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17 March 2020

Alessandra Vellucci, Director of the United Nations Information Service (UNIS), chaired the briefing, which was attended by the spokespersons for the Office for the Coordination of Humanitarian Affairs (OCHA) (in person), the World Food Programme (WFP), the World Health Organization (WHO), and the United Nations Refugee Agency (UNHCR) (the last three by phone from Geneva).

The topics addressed were COVID-19 and the east Africa locust infestation.


Alessandra Vellucci, for the UN Information Service (UNIS), stated that, as the UN Secretary-General had said, the United Nations remained opened for business under these special circumstances. The UN would continue to implement its mandates and serve the people around the world. The double objective of the UN, including UN Geneva, was to protect its staff while delivering on its mandates, which was why most staff based at the Palais des Nations were telecommuting. It was hard to specify how many people were at the Palais on a regular day given that there were usually conferences and meetings taking place with external participants. First figures on how many people were in the Palais today should be available this evening. Ms. Vellucci emphasized that the Palais was not closed; the critical staff were on site and UN’s functions were being carried out by both those in the building and those telecommuting.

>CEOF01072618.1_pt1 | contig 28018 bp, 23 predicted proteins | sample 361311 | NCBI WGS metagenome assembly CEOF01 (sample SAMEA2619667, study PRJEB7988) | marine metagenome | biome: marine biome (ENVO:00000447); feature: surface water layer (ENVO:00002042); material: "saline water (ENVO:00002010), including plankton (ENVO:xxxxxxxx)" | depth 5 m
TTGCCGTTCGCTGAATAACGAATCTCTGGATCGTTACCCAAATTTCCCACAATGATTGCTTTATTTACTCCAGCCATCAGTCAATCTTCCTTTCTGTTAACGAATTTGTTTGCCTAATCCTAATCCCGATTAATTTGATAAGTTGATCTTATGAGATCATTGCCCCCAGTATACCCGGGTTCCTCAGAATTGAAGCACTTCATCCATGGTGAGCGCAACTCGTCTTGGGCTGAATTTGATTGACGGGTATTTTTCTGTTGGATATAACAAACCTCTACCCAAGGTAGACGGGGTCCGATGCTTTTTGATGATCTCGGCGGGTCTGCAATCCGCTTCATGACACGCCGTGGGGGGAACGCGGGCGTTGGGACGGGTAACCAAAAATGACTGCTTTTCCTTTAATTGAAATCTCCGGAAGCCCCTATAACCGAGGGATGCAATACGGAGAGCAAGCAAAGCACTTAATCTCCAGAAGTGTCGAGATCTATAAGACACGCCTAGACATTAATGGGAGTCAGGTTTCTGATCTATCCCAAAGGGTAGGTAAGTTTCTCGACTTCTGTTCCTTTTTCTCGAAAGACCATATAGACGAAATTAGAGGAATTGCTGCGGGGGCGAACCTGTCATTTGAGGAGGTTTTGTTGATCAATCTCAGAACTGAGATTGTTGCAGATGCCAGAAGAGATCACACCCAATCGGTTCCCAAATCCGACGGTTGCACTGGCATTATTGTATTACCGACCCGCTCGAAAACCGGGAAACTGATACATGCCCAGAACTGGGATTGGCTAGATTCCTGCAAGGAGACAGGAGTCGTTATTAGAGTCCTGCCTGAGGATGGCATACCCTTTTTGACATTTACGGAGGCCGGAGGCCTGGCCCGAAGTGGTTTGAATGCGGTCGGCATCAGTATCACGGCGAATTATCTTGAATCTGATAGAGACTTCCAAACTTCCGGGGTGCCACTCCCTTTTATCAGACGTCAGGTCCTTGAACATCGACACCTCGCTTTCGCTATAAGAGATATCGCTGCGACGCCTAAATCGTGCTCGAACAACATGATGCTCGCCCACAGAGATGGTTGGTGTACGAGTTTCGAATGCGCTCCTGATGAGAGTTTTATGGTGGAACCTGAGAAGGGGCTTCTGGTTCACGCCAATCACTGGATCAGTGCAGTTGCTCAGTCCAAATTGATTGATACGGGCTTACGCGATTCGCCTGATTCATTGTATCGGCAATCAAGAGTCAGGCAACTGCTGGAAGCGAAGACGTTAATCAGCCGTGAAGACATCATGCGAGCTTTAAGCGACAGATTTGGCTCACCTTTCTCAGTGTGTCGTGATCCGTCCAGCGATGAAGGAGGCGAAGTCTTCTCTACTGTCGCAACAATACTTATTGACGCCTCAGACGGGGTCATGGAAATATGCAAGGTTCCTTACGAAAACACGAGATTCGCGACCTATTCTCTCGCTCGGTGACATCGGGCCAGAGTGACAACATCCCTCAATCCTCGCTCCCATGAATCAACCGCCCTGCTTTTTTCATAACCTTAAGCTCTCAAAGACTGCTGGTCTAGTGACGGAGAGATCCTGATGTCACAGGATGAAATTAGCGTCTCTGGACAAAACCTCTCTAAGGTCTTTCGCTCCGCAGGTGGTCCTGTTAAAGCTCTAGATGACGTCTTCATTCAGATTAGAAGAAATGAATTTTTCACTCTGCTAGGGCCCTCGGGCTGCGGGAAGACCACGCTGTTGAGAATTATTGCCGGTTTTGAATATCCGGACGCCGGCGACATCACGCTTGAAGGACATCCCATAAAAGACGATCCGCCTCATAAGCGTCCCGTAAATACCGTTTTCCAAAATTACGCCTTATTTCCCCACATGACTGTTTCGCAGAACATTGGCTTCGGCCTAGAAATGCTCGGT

Jens Laerke, for the Office for the Coordination of Humanitarian Affairs (OCHA), said that the coronavirus pandemics now had a foothold in more than 140 countries, some of which had already been in a difficult situation before the pandemics. OCHA remained determined that life-saving aid to the most vulnerable communities had to be continued, as more than 100 million people in the world relied on the aid from the United Nations. OCHA was working closely with its UN and local partners to coordinate the response to the COVID-19 pandemics. Efforts were underway to increase preparedness in Afghanistan, Sudan, and Jordan. Mr. Laerke stressed that it was important not to forget the existing crises and needs. UN agencies were identifying if and how the operations on the ground were disrupted. OCHA was also working on informing vulnerable communities on the ground on how to protect themselves from COVID-19.